Because there is no one size fits all answer to pain relief, it is probably best to create a “Pain Plan” with your doctor or pharmacist. Considering the recent efforts to cut down on the use of opioids and increase the use of NSAIDs for arthritis treatment, careful decision making needs to go into picking the right pain relief.

While Tylenol, which is not a NSAID, is often a good pain relieving option, there are also no medication relief alternatives, such as the use of heat or ice, depending on the conditions. Although it is still safe for many patients to take NSAIDs, it is important to be aware of recommended dosages and the frequency of taking them. Experts recommend that no medication remedies, such as heat, massage, stretching, ice, and other forms of physical therapies be kept in consideration until more information is known.

Are you trading in your NSAIDs for other options? Let us know if you are and what they are.

Aspirin in woman's hand

This OTC Drug May Increase Your Risk Of Heart Attack

Pain. Barring the occasional UFC fighter, most of us have a very low tolerance for it. In fact, the majority of us want to rid ourselves of it as soon as possible. Luckily, pharmaceutical companies have long recognized the public outcry for quick and effective pain relief, and, as such, there is no shortage of accessible drugs and medications designed to stop every burning, aching, throbbing, and stinging sensation as soon as it hits. However, historically, when a product is in such demand, consumers are often not that particular about the risks involved, and pharmaceutical companies are not likely to highlight them. With that in mind, let’s take a closer look at the hidden dangers of a common OTC.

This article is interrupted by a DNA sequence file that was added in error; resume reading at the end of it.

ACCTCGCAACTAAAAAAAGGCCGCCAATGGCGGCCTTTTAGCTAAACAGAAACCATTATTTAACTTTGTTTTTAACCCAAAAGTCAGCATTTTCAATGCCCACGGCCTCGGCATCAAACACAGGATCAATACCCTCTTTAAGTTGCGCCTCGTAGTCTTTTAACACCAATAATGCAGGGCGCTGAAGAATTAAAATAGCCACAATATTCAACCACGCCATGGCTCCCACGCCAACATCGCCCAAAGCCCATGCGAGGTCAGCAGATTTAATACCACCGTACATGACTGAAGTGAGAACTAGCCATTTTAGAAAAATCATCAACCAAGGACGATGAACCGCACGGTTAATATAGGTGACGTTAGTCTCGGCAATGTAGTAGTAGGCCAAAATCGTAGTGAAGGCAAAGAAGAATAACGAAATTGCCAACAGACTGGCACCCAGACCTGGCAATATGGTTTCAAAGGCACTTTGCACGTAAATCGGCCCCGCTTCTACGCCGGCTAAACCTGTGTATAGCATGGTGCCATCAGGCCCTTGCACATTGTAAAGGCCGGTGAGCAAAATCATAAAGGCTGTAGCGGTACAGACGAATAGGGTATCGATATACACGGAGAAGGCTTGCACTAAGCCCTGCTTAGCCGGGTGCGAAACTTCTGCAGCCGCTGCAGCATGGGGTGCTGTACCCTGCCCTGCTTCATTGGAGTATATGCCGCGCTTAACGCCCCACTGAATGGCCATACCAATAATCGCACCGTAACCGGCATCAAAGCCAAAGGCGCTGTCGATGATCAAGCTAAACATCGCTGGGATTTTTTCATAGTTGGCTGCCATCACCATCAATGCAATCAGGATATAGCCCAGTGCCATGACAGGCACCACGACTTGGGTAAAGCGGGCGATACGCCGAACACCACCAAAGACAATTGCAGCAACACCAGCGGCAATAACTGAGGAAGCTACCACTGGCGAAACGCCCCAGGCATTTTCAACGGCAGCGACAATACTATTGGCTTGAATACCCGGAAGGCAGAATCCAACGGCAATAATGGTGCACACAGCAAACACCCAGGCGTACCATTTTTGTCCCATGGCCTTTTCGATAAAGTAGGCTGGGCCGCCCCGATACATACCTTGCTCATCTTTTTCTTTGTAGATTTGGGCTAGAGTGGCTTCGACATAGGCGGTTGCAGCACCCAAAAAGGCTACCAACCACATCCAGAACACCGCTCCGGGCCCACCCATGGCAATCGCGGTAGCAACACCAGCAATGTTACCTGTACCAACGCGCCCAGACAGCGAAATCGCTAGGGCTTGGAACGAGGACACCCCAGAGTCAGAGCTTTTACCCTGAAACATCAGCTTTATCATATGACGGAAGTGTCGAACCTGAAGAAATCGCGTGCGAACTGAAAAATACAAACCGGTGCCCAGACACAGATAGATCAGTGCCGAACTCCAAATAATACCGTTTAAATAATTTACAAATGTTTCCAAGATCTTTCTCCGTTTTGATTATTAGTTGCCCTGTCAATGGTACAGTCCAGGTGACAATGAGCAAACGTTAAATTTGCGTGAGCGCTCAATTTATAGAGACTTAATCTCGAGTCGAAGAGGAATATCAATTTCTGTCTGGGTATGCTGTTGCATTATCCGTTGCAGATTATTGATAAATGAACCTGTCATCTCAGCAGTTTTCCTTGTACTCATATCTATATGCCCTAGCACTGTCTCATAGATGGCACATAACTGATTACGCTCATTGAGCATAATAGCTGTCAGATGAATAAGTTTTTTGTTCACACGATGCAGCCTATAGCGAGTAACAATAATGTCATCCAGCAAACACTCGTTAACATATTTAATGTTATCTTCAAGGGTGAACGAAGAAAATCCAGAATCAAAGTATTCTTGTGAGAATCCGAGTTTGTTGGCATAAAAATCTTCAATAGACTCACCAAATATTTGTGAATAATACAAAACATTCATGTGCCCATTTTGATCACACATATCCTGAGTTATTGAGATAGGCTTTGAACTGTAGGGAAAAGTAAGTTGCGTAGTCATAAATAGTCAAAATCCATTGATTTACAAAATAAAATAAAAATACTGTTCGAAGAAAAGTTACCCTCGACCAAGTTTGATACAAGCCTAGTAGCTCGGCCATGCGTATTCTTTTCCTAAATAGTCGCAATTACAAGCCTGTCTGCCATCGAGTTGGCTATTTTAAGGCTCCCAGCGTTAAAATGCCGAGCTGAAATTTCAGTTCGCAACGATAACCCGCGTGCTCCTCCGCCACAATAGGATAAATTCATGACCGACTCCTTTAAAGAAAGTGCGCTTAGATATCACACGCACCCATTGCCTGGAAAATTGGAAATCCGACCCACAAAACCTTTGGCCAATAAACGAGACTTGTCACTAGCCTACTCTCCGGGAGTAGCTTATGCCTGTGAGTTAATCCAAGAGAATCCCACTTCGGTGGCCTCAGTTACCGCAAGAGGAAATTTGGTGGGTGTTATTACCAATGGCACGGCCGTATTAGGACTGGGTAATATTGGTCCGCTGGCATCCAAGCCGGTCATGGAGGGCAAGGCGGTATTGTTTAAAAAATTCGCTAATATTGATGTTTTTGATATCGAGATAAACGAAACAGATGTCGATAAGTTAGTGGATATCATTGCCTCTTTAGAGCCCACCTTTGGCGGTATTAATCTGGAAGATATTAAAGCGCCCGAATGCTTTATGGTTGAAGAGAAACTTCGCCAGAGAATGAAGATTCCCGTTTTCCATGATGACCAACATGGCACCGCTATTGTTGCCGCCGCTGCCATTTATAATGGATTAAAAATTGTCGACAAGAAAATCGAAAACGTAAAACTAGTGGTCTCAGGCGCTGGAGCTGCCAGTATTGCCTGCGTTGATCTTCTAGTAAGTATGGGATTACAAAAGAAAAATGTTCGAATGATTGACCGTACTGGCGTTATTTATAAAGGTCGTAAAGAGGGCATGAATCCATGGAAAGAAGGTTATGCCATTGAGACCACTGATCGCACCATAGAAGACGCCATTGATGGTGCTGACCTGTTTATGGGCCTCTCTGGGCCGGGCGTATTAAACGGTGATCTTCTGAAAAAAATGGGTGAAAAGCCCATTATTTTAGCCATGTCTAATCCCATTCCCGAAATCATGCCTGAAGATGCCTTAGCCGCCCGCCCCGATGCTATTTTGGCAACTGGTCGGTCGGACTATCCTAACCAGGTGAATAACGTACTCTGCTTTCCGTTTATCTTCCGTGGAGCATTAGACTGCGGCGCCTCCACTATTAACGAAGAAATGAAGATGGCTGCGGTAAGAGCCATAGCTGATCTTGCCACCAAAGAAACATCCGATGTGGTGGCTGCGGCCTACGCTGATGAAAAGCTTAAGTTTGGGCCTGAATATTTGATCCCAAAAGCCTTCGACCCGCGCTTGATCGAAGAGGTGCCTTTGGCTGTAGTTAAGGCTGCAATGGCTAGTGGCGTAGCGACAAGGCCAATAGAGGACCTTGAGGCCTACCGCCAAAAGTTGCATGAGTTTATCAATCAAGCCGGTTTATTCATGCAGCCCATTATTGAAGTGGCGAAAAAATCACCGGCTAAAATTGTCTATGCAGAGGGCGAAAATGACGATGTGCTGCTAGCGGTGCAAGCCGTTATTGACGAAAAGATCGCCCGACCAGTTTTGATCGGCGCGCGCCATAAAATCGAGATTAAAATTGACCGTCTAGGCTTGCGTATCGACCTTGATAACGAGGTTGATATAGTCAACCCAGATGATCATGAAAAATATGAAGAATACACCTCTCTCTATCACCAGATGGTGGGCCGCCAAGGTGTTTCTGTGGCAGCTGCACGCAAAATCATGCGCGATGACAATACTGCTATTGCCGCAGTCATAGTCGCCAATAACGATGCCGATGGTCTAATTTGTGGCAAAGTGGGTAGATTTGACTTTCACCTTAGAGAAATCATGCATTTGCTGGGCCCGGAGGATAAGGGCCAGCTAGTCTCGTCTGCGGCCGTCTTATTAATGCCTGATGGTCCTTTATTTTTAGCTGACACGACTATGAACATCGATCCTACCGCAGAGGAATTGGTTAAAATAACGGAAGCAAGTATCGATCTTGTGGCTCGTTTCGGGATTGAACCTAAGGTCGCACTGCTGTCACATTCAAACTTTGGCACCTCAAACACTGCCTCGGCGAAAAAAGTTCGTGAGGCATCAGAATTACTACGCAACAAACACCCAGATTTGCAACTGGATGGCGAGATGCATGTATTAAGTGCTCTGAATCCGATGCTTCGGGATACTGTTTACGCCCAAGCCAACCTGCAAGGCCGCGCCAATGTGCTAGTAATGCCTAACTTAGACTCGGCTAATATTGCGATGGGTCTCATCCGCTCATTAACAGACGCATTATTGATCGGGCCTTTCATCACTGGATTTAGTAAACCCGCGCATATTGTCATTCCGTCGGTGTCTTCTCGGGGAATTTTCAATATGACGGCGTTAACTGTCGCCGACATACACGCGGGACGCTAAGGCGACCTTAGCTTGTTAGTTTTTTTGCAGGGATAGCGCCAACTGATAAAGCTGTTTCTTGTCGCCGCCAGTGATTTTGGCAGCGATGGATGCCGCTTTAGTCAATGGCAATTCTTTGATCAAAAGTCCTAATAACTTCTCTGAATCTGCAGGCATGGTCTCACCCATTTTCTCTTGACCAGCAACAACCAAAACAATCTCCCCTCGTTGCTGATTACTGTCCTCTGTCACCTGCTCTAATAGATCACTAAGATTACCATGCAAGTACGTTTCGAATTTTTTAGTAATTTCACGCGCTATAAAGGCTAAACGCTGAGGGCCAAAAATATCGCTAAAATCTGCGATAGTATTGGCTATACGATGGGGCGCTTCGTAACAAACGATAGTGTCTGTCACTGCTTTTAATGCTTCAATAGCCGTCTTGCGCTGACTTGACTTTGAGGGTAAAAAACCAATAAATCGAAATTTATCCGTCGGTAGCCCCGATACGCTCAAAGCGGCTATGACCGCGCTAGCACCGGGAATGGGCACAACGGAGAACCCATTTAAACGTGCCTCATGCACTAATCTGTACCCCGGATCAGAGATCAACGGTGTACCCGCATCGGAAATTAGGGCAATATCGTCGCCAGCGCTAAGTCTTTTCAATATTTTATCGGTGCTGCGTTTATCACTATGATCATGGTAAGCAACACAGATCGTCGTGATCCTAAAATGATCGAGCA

NSAIDs
The FDA is set to begin a program of strengthening existing warnings on Drug Facts labels to indicate that NSAIDs, or nonsteroidal anti-inflammatory drugs, can increase the risk of stroke and heart attack. Over the counter NSAIDs are generally used to treat aches and pains and reduce fever. Common examples include ibuprofen, like Advil and Motrin, and naproxen.like Aleve. Some combination medications, like multi-symptom cold relievers, may also contain NSAIDs. According to Karen Mahoney, MD, and deputy director of the FDA’s Division of Nonprescription Drug Products, “Be careful not to take more than one product that contains an NSAID at a time.” She suggests checking the active ingredients list on the Drug Facts label to determine whether or not the product contains an NSAID.